Security staff evacuated eight people from a Hong Kong court building on Thursday after a threatening letter containing a highly corrosive substance was sent to a judge who had recently jailed five university students for their roles in a major clash during the 2019 anti-government protests.
Police said they received a call from security staff at West Kowloon Court in Cheung Sha Wan at about 4.20pm over the suspicious letter.
The bomb squad was sent to examine the powered substance and found there was “no danger” of an explosion. The powder, which was later confirmed to be about two grams of caustic soda, was wrapped in aluminium foil. A foul language curse written on a piece of paper was sent with it.
Officers removed the substance for further checks.
A source said the letter was addressed to Kathie Cheung Kit-yee, a deputy District Court judge.
Cheung handed the item to an assistant who took it to the security department.
The suspicious letter triggered an evacuation at the Tung Chau Street building, with police saying eight people were taken to safety. No one was injured.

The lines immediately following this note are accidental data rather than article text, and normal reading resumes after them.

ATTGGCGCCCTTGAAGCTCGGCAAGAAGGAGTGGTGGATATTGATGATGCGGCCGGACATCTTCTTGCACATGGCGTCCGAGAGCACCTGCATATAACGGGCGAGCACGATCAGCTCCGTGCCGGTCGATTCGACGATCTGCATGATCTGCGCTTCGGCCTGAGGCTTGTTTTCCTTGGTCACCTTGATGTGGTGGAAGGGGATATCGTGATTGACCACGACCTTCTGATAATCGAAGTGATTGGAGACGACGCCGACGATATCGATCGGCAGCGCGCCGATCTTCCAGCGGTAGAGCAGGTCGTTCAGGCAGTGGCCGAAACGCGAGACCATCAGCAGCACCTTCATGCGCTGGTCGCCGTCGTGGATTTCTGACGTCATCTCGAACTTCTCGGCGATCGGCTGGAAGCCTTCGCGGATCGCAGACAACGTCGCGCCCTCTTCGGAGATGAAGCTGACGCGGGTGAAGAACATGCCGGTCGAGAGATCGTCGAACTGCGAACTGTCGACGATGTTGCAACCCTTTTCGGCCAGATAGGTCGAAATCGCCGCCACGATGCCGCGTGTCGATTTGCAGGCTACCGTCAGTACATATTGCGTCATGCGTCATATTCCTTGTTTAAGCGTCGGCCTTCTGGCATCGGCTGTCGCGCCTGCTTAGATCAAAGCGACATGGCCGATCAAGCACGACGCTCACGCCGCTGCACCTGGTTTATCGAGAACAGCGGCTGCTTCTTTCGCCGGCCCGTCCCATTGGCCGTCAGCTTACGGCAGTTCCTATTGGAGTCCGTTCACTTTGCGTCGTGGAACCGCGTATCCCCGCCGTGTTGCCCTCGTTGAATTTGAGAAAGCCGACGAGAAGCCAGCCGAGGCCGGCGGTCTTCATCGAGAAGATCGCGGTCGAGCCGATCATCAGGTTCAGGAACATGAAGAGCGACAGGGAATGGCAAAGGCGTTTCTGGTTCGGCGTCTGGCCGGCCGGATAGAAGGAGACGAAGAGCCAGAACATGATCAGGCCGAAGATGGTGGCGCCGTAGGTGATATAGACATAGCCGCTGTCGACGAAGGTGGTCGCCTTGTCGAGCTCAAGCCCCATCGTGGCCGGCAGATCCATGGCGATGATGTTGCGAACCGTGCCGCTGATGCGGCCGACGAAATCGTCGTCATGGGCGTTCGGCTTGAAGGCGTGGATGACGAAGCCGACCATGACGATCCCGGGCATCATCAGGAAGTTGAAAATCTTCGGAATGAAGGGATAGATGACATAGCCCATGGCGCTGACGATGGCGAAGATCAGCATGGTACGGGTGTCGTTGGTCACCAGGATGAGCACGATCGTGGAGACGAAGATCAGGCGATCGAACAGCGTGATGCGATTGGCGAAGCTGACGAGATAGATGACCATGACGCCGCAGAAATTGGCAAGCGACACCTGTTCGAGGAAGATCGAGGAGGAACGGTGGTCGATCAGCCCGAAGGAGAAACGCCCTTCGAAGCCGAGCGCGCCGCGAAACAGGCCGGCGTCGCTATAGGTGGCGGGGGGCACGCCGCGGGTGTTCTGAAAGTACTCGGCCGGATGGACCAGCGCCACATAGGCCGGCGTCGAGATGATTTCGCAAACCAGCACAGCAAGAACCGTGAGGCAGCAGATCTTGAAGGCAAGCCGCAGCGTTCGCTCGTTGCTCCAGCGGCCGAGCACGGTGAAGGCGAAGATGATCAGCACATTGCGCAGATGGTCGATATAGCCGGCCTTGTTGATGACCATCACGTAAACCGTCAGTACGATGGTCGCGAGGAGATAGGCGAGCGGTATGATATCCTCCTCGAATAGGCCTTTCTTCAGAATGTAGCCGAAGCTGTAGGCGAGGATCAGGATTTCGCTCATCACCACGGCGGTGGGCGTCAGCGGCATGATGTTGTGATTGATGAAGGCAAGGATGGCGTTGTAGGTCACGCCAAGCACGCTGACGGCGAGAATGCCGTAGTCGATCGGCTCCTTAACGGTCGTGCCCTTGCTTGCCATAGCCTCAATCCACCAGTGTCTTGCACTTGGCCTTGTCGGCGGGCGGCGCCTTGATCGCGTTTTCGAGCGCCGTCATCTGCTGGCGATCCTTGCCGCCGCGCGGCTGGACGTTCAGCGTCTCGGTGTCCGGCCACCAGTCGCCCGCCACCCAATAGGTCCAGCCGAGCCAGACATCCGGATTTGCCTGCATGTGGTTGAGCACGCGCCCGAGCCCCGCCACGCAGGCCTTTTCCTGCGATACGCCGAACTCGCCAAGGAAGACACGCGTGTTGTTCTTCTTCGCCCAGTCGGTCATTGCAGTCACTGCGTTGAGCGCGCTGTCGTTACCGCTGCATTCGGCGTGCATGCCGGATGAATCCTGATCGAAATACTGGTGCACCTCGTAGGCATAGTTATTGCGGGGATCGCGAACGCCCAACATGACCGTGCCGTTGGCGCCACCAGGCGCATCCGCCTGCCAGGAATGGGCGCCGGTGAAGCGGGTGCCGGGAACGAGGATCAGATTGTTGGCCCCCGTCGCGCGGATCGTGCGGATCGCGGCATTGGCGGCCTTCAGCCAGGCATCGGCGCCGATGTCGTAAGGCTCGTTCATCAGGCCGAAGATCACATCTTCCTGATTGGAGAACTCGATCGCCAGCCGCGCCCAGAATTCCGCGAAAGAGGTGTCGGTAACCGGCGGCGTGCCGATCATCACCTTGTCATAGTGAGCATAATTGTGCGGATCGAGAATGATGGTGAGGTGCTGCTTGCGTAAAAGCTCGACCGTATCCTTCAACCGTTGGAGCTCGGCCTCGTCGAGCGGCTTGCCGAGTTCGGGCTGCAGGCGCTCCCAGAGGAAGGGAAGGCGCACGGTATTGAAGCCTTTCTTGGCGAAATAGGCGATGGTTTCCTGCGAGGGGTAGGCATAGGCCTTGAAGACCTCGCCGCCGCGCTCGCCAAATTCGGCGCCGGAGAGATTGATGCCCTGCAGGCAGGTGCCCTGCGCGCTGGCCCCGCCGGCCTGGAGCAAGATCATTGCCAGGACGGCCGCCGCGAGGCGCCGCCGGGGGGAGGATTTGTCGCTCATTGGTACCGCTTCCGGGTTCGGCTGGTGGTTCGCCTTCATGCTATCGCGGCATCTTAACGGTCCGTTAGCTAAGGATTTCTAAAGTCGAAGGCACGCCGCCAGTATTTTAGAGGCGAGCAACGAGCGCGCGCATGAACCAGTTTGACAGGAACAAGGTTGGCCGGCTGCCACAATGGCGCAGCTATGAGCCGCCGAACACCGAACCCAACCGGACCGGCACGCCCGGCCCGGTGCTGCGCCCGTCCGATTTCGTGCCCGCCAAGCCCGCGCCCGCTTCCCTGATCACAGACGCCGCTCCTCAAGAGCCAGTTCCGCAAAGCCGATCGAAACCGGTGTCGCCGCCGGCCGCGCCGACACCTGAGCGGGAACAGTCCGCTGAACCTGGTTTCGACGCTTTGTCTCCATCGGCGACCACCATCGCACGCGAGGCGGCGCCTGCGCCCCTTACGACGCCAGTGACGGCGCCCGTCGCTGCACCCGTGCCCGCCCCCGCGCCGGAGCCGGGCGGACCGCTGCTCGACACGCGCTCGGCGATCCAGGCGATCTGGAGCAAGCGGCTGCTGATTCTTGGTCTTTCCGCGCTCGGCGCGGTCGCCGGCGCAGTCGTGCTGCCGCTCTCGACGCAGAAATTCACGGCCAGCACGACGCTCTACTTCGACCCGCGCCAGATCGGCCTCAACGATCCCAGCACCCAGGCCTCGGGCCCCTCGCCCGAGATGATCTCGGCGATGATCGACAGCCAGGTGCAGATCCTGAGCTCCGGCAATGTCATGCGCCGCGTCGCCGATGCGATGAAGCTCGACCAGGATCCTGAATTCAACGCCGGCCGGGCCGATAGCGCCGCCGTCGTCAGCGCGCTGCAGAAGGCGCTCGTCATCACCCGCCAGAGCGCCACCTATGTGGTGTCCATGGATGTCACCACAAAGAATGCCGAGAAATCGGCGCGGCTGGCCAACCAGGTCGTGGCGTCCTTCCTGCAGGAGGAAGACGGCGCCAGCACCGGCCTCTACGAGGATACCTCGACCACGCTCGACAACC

The case has been classified as criminal intimidation and Sham Shui Po district crime squad is investigating.
A Department of Justice spokesman said the government would not tolerate any act of intimidation against judges.
“Such illegal acts not only disregard the law but also undermine the rule of law. Police will follow up on the matter seriously,” the department said.
It said that under Article 85 of the Basic Law, the city’s mini-constitution, courts should exercise judicial power independently, free from any interference, while judges should handle cases in accordance with the law and evidence.
Anyone convicted of threatening to injure another person faced five years’ imprisonment, it warned.
Cheung last month sent five current or former Chinese University students to jail for up to 59 months each for rioting and flouting a ban on wearing masks at public gatherings during a violent protest on the campus in November 2019.
It was the second time a judge had handed down prison sentences over the intense clashes between hardcore protesters and riot police that gripped the Sha Tin campus at the height of the anti-government unrest.
Caustic soda, or sodium hydroxide, is a highly versatile substance used in a variety of manufacturing processes. It is highly corrosive in all forms and can cause serious harm.
Law Society president Chan Chak-ming said intimidating judges was not only a serious criminal offence, but also posed a threat to the rule of law and judicial independence and had to be stopped immediately. The society urged all parties to respect the rule of law and the constitutional role of judges.